Aristotle’s theory of imitation

Examine critically the salient features of Aristotle’s theory of imitation

Aristotle’s theory of imitation : The term imitation was not used for the first time by Aristotle. The term had already been used by Plato. But Aristotle’s use of the term added new dimensions to it. He gave to it a greater precision of meaning and a greater comprehension of scope.

Aristotle’s theory of imitation

Plato in The Republic had distinguished between the useful arts and the 74 imitative arts. The useful arts such as medicine and agriculture servemen’s Ok requirements. The imitative arts did not have such a utility. Poetry belonged to 75 the category of the useful arts. And poetry, like all other imitative arts, attempted 77 only an imitation of appearances. To Plato, the idea was the truth or reality A carpenter who makes a bed is working on the basis of his idea of a bed. The idea is real. What he makes is a copy of that reality. Plato, therefore, gave no place to poets and painters in the republic as they created a world of lies by 78 their imitation.

Aristotle not only openly rebelled against this idea; he began his arguments from a new point. A poetic imitation is not a mechanical work- it is a creative reproduction of the external world in accordance with his own idea poetry achieves idealisation by dealing with the essential while discarding the 31 accidental and transient. Poetry deals with the universal and the ideal. The significance of poctric truth is that it is universal, essential and permanent. A 33 poet’s imitation is not slowish copying. It is not a mere representation of the outward appearances. This imitation is of the deeper reality of the very basic elements of human nature.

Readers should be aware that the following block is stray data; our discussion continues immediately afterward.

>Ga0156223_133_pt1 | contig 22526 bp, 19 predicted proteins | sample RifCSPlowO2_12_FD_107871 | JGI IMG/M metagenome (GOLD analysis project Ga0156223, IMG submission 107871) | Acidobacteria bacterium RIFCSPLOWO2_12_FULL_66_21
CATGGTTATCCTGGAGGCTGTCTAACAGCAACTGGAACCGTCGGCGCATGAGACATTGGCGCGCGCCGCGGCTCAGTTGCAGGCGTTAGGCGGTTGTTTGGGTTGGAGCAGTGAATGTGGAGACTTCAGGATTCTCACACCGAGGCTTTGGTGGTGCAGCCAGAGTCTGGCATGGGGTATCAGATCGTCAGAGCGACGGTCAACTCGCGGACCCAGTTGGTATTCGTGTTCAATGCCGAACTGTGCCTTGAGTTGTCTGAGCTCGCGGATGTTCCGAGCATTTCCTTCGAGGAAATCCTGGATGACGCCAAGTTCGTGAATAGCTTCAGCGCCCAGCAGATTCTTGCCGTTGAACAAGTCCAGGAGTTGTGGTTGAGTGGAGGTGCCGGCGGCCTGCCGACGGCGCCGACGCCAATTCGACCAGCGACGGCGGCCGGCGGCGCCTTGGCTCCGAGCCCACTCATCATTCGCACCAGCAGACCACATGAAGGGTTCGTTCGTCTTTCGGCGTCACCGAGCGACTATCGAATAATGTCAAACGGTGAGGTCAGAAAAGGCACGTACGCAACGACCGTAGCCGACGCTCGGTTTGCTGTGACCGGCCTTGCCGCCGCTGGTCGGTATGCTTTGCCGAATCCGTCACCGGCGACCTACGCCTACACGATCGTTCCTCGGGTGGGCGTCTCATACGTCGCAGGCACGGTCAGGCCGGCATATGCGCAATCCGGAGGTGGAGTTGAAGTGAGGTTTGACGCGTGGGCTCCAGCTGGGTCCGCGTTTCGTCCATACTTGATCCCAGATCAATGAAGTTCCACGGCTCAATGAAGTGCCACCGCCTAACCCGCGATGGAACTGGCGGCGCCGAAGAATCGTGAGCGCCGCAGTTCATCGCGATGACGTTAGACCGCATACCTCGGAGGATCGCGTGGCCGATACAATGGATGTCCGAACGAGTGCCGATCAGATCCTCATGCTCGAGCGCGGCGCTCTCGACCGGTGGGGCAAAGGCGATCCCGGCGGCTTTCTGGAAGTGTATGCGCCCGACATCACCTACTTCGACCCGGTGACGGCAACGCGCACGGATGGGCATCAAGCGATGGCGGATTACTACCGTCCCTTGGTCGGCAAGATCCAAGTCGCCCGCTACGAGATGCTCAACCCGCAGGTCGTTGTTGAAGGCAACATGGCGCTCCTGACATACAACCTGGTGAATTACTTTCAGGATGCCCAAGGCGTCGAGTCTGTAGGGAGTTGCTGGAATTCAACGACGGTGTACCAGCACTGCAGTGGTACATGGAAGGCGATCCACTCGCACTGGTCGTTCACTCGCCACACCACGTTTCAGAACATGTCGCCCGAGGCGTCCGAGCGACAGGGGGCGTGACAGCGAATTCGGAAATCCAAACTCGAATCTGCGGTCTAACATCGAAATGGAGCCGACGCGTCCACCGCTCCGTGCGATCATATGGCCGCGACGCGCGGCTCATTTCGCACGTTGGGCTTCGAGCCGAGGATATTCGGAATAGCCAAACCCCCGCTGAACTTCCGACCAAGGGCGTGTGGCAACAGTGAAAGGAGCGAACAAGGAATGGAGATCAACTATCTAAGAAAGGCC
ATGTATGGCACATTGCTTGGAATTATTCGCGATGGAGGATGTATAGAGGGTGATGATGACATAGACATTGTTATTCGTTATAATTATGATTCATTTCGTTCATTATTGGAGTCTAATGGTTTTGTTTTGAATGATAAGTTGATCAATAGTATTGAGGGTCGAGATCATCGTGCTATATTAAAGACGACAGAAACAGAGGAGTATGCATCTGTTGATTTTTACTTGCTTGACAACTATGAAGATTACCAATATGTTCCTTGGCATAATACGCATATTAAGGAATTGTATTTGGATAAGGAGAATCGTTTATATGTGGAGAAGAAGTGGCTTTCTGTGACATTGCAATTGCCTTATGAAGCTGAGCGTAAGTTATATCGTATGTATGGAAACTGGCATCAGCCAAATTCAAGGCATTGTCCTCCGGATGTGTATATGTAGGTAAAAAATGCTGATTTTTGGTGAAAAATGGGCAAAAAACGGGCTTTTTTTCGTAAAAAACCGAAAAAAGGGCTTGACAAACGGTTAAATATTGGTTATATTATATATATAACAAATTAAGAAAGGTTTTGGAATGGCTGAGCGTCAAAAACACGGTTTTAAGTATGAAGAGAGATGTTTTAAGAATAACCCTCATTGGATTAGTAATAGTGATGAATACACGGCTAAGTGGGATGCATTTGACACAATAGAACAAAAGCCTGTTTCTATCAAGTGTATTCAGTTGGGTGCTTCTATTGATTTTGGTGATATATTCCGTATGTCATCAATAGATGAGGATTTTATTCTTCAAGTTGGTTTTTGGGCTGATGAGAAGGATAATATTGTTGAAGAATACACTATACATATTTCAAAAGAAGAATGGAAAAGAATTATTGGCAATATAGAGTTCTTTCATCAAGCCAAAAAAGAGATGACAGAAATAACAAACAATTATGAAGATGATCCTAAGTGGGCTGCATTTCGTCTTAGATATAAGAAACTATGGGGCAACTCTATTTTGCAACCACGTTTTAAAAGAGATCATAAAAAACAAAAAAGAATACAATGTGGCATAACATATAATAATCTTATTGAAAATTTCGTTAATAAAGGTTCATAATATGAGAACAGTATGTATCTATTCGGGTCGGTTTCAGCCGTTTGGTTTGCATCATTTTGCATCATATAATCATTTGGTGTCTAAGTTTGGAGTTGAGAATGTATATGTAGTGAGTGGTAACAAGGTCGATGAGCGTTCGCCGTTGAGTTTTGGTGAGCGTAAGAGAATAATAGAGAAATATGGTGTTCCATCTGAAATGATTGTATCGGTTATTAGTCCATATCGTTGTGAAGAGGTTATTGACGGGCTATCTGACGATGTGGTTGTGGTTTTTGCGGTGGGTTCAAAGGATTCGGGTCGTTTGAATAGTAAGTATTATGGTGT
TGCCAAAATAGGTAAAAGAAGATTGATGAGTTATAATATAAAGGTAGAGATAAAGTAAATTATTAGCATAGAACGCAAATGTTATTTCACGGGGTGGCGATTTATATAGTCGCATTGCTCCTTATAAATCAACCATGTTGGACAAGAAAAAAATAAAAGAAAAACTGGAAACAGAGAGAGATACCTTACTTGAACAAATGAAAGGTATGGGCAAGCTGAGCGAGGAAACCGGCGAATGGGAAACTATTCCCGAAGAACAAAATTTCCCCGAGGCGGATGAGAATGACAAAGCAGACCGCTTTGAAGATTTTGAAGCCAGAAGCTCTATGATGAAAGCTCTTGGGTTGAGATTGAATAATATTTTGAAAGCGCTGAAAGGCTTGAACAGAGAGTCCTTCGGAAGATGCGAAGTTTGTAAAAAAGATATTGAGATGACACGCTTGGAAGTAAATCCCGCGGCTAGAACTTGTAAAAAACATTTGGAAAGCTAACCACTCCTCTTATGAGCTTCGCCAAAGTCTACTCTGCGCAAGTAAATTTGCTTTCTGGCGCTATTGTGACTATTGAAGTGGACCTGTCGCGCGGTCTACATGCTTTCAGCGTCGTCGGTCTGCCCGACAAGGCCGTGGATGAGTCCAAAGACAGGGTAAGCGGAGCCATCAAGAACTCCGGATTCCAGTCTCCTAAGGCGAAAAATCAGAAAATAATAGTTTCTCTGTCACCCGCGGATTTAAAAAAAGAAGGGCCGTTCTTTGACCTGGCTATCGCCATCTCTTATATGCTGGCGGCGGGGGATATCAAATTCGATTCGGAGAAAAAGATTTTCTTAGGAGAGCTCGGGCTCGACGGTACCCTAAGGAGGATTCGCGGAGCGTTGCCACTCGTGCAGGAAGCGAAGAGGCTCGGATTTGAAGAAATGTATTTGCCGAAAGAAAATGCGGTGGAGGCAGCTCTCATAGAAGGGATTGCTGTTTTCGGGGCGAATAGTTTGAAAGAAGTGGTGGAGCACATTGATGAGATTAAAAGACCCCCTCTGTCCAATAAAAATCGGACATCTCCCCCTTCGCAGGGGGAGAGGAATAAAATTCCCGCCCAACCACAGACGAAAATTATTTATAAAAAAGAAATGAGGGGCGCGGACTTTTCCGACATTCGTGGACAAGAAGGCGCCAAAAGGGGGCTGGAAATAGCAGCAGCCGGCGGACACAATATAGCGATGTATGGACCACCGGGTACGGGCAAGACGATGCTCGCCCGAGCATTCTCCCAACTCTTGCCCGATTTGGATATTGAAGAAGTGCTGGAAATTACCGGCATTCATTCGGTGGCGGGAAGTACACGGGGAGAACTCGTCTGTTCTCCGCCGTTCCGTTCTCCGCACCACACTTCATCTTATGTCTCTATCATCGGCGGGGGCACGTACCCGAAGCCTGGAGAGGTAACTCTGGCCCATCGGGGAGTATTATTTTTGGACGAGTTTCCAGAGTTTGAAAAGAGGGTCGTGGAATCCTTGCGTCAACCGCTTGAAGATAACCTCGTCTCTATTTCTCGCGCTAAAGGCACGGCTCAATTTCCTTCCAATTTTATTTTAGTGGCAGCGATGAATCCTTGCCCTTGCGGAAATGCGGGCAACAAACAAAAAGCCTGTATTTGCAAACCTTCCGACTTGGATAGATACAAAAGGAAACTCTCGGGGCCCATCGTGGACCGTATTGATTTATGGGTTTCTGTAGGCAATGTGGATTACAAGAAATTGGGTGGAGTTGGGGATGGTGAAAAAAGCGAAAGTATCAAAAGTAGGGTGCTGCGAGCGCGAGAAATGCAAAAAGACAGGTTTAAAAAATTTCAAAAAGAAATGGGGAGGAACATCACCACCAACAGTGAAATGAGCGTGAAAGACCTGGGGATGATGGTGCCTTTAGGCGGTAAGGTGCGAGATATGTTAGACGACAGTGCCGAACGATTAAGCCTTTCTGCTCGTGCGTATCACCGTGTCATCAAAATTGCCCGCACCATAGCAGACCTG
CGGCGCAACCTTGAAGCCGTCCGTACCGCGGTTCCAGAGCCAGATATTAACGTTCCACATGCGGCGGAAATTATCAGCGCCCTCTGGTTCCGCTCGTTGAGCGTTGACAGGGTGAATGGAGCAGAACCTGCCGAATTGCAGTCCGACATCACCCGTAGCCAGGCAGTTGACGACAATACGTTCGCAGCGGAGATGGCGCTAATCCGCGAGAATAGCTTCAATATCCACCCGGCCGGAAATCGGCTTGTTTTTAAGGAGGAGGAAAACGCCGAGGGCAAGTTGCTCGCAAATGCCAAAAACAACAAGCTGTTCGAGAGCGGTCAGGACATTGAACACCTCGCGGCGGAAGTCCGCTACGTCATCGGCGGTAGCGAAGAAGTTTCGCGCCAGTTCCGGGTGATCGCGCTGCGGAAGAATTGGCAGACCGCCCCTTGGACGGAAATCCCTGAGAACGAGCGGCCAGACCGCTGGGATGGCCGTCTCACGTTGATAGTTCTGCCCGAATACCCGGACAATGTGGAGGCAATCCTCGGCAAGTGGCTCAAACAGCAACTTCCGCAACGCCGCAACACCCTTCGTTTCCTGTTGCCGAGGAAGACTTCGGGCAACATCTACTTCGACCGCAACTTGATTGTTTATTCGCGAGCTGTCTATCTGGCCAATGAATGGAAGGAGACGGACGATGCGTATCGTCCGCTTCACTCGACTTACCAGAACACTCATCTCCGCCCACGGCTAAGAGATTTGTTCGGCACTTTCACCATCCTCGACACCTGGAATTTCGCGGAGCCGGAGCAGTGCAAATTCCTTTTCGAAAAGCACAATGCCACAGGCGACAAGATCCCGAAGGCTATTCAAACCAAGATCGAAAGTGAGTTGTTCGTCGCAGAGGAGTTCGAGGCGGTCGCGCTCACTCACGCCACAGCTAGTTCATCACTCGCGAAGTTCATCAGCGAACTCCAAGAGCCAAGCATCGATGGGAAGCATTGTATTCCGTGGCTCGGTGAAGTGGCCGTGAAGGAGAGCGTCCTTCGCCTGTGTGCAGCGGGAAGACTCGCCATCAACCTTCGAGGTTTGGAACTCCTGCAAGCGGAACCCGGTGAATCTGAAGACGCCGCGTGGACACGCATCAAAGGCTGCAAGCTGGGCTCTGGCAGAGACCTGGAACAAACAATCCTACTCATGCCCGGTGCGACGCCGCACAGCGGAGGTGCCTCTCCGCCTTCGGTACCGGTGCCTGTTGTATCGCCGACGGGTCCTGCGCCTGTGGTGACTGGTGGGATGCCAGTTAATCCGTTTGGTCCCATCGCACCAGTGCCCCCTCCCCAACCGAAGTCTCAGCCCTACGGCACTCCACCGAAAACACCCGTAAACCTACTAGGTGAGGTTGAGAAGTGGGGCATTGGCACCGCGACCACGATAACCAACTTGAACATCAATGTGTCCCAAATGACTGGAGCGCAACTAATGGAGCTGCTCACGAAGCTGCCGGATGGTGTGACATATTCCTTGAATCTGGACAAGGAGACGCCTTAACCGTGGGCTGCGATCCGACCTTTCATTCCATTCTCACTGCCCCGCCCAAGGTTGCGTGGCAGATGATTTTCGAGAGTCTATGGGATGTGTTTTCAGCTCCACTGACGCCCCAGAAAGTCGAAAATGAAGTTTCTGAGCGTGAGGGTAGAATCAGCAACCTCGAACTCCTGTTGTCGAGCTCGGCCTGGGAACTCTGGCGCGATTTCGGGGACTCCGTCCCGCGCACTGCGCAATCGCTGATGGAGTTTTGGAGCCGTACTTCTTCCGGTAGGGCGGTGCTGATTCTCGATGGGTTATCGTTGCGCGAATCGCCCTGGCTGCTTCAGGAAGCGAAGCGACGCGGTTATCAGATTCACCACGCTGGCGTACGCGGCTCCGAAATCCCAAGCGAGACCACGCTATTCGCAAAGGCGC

All art is a mode of imitation

All art is a mode of imitation. Yet there are differences between the various modes of imitation. The medium of the poet and the painter are different. The painter’s medium of imitation is colour and form. The poet’s is rhythm and harmony. In this sense poetry is nearer to music than to any other artistic activity.

The objects of imitation

The next aspect concerns the objects of imitation. The objects of poetic imitation are men in action. These men may be either better than or lowered than the average men in real life Tragedy and epic deal with superior kind of men, in comedy and satire the poet imitates the actions of the inferior variety of men and women.

There are mental dispositions in human nature which have a permanent quality about them. Then there are the emotions, moods and feelings. These are transitory aspects of the human psyche. Now men in action includes their thoughts, feelings, will, motives and emotions. Action involves the inward life of men as well, not merely the outward events which, in any case, are the result of inward motives. The manner of imitation also leads to a variety of poetry. There is the purely narrative poet, who many continue speaking in the same person without change. Another kind of poetry is that in which the poet may be in the role of a narrator and then in a new assumed role. Aristotle gives the example of Homer.

Manner of imitation

The third manner of imitation is that in which the story is represented in the form of action carried out by several persons, as in real life. This is dramatic poetry Imitation is further such a reproduction in which there is artistic selection. and arrangement of material. Aristotle insists upon the law of probability and necessarity. There has to be an inevitability about the action and there should also be a principle of rationality. The chaos of life has brought under a design, a pattern and an order. It has therefore been pained out by commentator after commentator that Aristotle infused into imitation a creative vision that transformed the very nature of it.

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